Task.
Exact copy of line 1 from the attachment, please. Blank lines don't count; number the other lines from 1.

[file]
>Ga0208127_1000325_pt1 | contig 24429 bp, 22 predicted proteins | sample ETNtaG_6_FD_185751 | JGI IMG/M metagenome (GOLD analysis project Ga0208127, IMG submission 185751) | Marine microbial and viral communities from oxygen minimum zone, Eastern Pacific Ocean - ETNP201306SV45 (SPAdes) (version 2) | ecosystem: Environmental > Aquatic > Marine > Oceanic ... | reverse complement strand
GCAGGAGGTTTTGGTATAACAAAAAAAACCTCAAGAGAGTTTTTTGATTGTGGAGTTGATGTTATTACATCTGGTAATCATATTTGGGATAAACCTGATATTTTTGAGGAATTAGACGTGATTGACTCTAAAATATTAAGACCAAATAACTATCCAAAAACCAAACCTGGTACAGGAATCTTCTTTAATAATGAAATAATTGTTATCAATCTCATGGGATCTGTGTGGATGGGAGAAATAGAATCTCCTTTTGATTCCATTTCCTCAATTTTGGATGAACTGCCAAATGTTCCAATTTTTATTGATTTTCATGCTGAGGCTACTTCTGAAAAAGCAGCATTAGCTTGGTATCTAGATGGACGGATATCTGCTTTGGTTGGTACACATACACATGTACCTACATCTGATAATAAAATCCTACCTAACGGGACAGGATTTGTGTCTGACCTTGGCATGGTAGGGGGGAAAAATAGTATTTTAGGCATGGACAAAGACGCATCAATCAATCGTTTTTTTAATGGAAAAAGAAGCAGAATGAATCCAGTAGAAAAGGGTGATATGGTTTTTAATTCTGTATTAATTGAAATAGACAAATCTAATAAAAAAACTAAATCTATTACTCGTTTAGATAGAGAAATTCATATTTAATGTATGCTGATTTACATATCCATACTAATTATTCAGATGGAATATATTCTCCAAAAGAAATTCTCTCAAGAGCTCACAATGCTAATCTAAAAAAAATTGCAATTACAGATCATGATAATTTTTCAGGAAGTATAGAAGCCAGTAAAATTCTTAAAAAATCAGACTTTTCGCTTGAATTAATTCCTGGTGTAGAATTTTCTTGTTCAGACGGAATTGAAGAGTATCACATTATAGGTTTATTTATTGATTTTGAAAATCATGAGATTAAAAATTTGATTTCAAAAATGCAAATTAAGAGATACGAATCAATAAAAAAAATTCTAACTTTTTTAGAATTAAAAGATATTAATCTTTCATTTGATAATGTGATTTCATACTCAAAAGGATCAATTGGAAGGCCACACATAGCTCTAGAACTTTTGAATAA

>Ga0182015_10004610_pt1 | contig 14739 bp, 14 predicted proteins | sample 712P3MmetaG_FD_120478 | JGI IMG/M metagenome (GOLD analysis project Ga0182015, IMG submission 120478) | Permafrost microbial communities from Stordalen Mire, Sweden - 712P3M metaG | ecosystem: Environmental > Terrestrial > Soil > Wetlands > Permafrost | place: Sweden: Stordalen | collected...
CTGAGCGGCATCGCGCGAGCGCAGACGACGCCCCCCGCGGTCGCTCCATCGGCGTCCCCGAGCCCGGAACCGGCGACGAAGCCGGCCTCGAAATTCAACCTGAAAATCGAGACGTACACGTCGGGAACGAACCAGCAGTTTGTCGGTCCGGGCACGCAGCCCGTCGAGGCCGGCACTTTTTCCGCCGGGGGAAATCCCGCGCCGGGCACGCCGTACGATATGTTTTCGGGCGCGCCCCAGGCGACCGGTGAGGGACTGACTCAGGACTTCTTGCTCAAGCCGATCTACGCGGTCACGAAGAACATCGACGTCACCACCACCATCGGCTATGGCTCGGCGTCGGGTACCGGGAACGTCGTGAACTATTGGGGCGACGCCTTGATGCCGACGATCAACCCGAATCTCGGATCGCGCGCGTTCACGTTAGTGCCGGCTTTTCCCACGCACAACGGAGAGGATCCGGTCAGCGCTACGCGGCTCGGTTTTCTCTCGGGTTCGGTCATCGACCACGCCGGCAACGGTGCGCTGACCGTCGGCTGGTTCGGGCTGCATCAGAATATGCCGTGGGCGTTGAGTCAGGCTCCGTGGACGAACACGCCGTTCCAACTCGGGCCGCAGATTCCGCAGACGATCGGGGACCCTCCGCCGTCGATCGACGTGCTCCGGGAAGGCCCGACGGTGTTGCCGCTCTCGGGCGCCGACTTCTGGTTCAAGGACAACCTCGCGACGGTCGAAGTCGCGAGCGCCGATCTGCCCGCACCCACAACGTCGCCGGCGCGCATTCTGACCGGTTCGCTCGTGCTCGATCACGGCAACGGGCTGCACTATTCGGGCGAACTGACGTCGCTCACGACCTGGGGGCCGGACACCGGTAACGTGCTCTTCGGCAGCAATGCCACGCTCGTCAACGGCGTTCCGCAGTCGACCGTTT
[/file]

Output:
>Ga0208127_1000325_pt1 | contig 24429 bp, 22 predicted proteins | sample ETNtaG_6_FD_185751 | JGI IMG/M metagenome (GOLD analysis project Ga0208127, IMG submission 185751) | Marine microbial and viral communities from oxygen minimum zone, Eastern Pacific Ocean - ETNP201306SV45 (SPAdes) (version 2) | ecosystem: Environmental > Aquatic > Marine > Oceanic ... | reverse complement strand